In the early middlegame, White started struggling to find the right plan and that allowed Tabatabaei to take over the initiative and gain an advantage. Methodically, he made it grow bigger and bigger, ultimately gaining a decisive advantage. Then, in time trouble, he started playing sloppily, which allowed Harikrishna back into the game, but a couple of further mistakes from White allowed Black to secure the full point. A wonderful conclusion to the tournament for the young Iranian grandmaster.
After yesterday’s win against GM Vidit Gujrathi, Rapport took a full-point lead into today’s round.
With the white pieces, Rapport chose to stay away from the sharp lines that GM Alexei Shirov frequently employs and instead played 1.c4. In a Symmetrical English Four Knights Variation, the play resulted in a lot of pieces getting exchanged with a draw, the desired result for Rapport, allowing him to secure a spot in the semifinals. An interesting fact is that the first 23 moves were played in another game by Rapport, but where he played the black pieces!
Vidit could still be in contention for first place in the group if he could win with Black in his game against GM Vladimir Fedoseev and if Rapport would lose. Rather than opting for a sharp combative line as Black, Vidit chose the solid Petroff, which, like the Open Ruy Lopez, has been played quite frequently in this event. Fedoseev countered it with the 5.Nc3 line which has been extremely popular for quite a while.
Vidit played very aggressively and completely took over the initiative and soon was clearly better, possibly missing a win. After letting go of the advantage, he pressed on and developed an advantage anew, only to make a very strange decision on move 45, allowing White to capture the h6-pawn with a check, after which he had to play accurately to hold the draw . A great fighting game, particularly considering how little was at stake.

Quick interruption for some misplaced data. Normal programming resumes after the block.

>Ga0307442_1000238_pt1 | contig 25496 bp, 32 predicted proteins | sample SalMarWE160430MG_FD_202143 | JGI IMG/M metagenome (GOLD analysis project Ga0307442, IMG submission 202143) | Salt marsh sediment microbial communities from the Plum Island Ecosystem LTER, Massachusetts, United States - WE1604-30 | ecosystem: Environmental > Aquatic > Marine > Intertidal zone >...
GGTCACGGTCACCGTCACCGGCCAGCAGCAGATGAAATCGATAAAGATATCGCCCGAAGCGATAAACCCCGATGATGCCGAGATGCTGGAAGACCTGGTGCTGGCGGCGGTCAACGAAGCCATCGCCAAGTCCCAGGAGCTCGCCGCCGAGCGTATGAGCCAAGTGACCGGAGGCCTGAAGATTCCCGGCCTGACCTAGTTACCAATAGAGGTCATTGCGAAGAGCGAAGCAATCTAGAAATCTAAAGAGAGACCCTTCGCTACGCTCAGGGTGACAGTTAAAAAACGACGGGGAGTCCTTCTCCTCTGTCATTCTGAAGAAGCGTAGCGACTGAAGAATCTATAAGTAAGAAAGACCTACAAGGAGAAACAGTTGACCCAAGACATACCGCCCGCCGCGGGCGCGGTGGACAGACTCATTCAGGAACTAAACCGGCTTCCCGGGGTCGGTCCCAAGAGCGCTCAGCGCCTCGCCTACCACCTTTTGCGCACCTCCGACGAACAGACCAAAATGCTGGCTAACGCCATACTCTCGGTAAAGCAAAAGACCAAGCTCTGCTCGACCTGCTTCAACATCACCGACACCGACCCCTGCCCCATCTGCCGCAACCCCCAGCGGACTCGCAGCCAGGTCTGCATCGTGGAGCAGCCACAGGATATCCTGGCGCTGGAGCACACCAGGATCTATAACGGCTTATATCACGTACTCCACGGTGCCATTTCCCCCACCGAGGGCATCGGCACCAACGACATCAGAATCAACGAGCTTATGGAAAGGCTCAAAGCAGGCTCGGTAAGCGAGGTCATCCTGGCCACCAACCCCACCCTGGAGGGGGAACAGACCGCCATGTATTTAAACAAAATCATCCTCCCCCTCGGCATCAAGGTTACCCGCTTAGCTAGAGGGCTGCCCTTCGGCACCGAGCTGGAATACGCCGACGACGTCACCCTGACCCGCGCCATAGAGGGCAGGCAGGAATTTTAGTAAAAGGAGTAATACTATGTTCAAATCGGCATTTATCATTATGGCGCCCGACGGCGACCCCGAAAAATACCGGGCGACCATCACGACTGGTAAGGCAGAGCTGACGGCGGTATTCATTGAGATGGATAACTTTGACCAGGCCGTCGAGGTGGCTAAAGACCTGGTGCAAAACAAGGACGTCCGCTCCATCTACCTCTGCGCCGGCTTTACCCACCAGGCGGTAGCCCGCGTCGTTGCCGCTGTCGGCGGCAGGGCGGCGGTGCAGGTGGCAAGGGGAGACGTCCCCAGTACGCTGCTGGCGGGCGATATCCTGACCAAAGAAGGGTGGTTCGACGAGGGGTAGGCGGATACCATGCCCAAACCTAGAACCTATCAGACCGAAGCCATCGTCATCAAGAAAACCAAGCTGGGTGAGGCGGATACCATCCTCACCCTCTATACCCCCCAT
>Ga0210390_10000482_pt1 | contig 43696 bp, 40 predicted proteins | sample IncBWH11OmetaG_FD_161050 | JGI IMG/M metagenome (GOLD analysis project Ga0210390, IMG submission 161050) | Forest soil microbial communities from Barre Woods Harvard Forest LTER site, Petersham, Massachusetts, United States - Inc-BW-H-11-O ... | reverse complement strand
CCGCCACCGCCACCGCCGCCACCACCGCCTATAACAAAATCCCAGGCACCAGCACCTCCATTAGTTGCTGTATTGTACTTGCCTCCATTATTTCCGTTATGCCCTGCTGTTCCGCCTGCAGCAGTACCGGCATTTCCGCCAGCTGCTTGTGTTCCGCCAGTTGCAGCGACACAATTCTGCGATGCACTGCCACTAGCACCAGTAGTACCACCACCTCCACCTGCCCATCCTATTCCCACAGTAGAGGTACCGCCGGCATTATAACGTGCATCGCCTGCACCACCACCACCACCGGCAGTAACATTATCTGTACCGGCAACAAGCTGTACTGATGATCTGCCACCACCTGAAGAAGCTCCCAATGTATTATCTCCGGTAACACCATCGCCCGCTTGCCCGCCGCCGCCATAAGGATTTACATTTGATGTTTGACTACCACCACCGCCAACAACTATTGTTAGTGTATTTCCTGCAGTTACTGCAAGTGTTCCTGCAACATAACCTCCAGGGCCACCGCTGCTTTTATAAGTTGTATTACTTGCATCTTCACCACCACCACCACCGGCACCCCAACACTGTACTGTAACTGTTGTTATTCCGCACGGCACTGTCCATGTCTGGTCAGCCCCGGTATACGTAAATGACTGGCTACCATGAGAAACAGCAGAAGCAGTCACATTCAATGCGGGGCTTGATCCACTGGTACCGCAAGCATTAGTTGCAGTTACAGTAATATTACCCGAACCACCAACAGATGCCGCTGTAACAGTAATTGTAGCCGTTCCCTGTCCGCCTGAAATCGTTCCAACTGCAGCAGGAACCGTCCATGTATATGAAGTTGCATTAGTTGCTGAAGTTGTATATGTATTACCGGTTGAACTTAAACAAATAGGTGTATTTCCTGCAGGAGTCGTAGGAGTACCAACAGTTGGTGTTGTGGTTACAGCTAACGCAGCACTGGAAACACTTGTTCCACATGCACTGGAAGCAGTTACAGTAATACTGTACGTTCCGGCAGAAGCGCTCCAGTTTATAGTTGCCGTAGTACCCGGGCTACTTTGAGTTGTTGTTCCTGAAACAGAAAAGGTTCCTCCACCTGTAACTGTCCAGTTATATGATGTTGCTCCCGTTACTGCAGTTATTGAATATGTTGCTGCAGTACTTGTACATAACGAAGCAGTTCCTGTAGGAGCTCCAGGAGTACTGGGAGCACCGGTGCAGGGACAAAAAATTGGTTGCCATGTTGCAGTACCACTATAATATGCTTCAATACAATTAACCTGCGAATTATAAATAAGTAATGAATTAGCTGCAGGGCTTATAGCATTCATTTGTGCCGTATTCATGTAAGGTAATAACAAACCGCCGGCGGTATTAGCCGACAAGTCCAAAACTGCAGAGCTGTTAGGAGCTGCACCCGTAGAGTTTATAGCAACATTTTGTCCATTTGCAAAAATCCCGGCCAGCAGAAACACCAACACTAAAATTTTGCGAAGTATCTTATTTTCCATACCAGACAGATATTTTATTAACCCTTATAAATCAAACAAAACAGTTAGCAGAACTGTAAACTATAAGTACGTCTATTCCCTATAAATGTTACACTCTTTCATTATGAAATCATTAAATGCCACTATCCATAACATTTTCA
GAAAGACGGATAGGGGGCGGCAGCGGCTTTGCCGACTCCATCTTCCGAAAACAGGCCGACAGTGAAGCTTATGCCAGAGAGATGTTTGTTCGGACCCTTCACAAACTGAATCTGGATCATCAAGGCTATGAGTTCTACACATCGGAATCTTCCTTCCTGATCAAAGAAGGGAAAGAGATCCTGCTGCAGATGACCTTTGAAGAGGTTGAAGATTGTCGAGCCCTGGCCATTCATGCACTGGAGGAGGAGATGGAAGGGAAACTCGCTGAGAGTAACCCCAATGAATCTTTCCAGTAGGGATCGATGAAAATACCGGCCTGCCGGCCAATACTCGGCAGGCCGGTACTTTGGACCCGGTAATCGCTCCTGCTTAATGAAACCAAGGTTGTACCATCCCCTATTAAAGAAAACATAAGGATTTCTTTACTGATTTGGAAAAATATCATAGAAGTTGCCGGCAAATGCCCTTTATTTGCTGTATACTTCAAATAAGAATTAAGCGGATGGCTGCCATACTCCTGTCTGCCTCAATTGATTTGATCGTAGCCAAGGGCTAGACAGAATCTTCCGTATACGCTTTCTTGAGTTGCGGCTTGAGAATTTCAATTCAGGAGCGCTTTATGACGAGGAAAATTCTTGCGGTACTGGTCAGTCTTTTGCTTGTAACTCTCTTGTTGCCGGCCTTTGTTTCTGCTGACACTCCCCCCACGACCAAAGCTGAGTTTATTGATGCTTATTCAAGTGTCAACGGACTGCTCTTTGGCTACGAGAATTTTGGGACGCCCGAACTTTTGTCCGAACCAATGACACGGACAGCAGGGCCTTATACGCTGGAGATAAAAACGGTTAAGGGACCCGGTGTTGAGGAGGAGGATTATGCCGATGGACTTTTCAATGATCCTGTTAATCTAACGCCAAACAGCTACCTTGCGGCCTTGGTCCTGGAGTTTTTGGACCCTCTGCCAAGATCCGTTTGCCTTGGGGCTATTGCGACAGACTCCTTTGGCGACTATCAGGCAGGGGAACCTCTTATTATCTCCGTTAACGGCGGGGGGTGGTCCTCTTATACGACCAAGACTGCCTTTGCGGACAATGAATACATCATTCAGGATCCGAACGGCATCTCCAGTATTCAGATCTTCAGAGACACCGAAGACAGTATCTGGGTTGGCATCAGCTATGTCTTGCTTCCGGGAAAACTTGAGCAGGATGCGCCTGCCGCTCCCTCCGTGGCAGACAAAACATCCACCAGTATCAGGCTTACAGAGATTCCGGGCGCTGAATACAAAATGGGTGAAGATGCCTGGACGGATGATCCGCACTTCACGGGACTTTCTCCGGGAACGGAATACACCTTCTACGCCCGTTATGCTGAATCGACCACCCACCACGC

In Group D, GM Maxime Vachier-Lagrave took a half-point lead into the last round of the pool play. GM Shakhriyar Mamedyarov and GM Yu Yangyi were chasing him.
MVL had the black pieces against Mamedyarov, who knew his task: win with White to secure at least a share of first place. MVL similarly knew his task: a draw would secure at least a tied first place, whereas a win would mean a direct spot in the semifinals. With that background, the game did not disappoint.
In an Exchange Variation of the Queen’s Gambit Declined, the players casted in opposite directions, setting the stage for the required tension for such an important game. Initially, it looked like MVL would not have any problems, but then Mamedyarov redirected his queen from c2 via a4, d7, and f5 to g4, when all of a sudden it looked like the Frenchman would be in some trouble. However, his 23…b3! helped generate just enough counterplay to keep the balance. In the end, Mamedyarov had to adjust his ambitions and allow a repetition of moves.
In the other game, Yu Yangyi was facing a similar task to Mamedyarov: win with White, although his task, at least on paper, was a little easier as he was playing the tail-ender, GM Aleksandr Predke. Although White seemed to get a beautiful position and upper hand in a Closed Variation of the Ruy Lopez, Black fought like he was the one battling for a playoff spot. Around move 30, the pendulum swung in Black’s direction, but in time trouble, he did not find the best moves every time, nor did White for that matter, so the evaluation needle zoomed up and down next to the board, undoubtedly keeping MVL’s blood pressure consistently high and the commentators, GM Benjamin Bok and WGM Keti Tsatsalashvili, busy trying to explain what on earth was happening. In the end, however, Predke secured the full point.
All Games – Round 6